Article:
About 25% of the high-street betting shops in the UK have been scheduled to close, a move that would put 12,000 jobs at risk in the local gambling industry. William Hill has become the latest British bookmaker who has blamed stricter regulation and fixed-odds betting terminals (FOBTs) crackdown for the job cuts.
In April, the UK Government brought the restrictions set to slash the maximum stake allowed on the controversial betting machines, cutting them from £100 per spin to £2 after anti-gambling campaigners, activists and Members of Parliament have been engaged in a lengthy campaign to warn the authorities that FOBTs could lead to gambling addiction.
At the time of the anti-FOBT campaign, the leading bookmakers in the UK, including William Hill, Ladbrokes Coral and Betfred, warned that the regulatory changes could have a negative impact on their performance and announced their intentions to close some of their unprofitable betting shops, and respectively, to dismiss some of their employees. For that, the gambling companies have blamed the massive reduction of the FOBT maximum stake.
However, the former Sports Minister Tracey Crouch, who was an eager campaigner against the machines before resigning from her position due to a planned delay in the new FOBT stake, has disagreed with the companies, saying it was too convenient for them to blame the new policy of the Government for their problems. According to her, the changes made by the authorities by unveiling a stricter regulatory regime should not be pointed as the only thing to blame for the situation.
William Hill Announces Plans to Close 700 High-Street Betting Shops
Yesterday, William Hill became the latest bookmaker in the UK who said it could close 700 of its high-street shops, putting 4,500 jobs in danger.
The owner of Ladbrokes Coral, GVC Holdings, has already revealed that 900 of its shops could stop operation – a move which could end up with the lay-offs of 5,000 employees. Betfred, on its turn, has predicted up to 500 betting outlet closures, which would result in cuts of 2,500 employees.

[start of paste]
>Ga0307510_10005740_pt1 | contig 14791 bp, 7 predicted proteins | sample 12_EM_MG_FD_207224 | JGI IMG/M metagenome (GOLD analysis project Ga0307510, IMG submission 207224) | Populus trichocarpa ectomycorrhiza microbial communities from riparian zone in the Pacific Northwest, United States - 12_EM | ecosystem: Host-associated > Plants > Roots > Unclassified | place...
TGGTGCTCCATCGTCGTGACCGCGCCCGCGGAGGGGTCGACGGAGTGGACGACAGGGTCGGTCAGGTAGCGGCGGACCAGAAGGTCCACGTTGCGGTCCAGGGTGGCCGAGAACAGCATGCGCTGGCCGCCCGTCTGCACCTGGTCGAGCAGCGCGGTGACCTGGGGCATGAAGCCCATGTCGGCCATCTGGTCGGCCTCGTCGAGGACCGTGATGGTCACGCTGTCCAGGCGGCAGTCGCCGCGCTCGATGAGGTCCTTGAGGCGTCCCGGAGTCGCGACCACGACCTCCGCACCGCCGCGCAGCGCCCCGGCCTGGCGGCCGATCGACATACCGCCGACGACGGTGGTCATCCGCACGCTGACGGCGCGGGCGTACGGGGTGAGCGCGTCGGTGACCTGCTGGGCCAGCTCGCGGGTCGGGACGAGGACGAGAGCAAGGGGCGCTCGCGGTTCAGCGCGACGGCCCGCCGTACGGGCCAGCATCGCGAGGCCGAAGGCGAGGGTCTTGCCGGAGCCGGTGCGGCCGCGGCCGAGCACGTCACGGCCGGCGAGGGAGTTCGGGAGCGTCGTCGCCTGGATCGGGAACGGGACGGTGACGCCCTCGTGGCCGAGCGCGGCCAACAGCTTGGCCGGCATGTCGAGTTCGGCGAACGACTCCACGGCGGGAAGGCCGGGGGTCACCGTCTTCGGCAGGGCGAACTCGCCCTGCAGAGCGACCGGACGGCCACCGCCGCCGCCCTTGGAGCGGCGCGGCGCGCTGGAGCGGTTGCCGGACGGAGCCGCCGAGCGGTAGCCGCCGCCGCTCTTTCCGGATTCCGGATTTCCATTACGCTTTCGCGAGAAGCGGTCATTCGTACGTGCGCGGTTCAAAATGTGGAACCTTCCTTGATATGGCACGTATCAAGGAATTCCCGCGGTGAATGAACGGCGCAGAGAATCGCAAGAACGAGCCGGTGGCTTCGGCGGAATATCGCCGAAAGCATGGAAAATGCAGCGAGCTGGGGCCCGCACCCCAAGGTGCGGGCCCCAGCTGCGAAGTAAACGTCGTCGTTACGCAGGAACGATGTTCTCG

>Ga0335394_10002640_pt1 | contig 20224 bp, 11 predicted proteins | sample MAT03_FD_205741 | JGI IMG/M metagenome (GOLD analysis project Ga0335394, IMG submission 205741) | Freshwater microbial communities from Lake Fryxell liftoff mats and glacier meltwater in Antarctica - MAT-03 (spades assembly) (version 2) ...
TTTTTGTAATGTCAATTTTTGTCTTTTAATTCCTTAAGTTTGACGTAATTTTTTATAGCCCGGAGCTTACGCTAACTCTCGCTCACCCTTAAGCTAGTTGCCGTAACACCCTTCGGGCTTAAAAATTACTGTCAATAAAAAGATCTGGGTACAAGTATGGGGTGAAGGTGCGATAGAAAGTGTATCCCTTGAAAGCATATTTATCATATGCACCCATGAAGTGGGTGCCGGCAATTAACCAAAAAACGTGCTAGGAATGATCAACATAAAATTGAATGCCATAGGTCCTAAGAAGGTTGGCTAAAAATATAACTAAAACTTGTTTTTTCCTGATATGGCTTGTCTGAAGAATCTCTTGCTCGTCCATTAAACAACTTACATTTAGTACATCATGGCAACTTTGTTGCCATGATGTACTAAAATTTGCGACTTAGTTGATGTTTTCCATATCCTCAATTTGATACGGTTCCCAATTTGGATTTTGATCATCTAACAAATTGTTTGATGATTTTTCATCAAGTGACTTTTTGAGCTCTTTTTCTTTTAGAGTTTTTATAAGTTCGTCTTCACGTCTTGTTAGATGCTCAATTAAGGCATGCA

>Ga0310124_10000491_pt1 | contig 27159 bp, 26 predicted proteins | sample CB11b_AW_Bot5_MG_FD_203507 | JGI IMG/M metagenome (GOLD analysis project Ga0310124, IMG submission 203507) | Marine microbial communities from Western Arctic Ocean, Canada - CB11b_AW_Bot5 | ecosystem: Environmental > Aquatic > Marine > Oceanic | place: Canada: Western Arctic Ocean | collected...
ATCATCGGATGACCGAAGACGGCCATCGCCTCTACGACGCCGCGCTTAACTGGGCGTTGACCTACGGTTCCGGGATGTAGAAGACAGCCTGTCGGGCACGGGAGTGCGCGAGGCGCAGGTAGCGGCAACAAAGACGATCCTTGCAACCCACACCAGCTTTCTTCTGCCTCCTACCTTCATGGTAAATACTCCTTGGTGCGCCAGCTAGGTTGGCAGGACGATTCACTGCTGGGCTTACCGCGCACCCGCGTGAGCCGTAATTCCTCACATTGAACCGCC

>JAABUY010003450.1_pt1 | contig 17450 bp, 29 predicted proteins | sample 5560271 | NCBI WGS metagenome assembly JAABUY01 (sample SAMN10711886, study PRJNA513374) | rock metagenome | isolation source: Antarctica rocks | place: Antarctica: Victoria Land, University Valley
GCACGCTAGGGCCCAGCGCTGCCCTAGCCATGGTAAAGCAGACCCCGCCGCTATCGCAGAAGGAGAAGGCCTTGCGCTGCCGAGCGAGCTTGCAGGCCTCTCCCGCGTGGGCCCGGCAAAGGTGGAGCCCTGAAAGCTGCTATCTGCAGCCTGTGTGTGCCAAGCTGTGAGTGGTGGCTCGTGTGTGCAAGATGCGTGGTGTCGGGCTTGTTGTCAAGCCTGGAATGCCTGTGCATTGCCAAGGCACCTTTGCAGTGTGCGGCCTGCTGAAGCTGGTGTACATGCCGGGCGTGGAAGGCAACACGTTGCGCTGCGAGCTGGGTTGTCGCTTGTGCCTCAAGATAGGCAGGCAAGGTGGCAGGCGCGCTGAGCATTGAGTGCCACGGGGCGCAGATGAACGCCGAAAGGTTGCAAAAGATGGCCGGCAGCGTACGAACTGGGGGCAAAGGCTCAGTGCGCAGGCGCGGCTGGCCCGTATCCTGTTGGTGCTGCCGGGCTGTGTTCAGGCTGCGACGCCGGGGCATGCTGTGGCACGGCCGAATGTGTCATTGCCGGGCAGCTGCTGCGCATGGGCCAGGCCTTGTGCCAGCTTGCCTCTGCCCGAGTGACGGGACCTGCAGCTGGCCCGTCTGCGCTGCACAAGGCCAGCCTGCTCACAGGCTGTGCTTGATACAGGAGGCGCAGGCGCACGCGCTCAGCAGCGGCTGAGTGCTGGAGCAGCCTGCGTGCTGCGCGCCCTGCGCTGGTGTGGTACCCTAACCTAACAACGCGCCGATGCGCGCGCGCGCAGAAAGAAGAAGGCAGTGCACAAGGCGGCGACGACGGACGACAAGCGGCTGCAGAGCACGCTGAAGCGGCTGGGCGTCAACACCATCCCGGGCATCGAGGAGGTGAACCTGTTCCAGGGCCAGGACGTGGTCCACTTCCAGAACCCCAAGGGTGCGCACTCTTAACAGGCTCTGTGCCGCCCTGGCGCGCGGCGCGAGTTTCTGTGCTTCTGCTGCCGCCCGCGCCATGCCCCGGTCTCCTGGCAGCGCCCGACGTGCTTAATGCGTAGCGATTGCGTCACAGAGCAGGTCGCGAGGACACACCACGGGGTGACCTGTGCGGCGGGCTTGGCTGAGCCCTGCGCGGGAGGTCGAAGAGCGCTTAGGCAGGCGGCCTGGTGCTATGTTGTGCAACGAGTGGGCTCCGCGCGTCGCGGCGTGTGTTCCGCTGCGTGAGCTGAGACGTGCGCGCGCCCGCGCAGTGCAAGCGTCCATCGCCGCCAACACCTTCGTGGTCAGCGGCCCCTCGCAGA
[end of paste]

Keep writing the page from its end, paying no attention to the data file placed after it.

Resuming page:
For the time being, the combined total of 2,100 betting shops represents one-quarter of the 8,423 retail betting shops in the UK, and their closure would potentially affect up to 12,500 employees, which is almost 12% of people who currently work in the UK gambling sector. Still, the impact is significantly smaller than the 4,500 brick-and-mortar betting shops and 21,000 shop losses which were initially predicted by British bookmakers in the companies’ report submitted to the Government in 2018 as part of operators’ efforts to influence the FOBT decision.
According to industry statistics, the high-street betting shops of local gambling firms were in decline before the Government’s crackdown came into effect, mostly due to the fact that an increasing number of gamblers switch to online gambling operators.
Ex-sports Minister Crouch pointed out that the UK gambling industry has been subject to consolidation over the past few years. On the other hand, gambling operators have been redirecting their businesses online not only to save costs but also due to the rising popularity of online gambling among local residents. A recent survey by YouGov has indicated that online gambling is now more popular among British players, with 13% of local people saying they placed a bet online over the past year. In comparison, 11% of the respondents have admitted placing a bet with a retail bookmaker.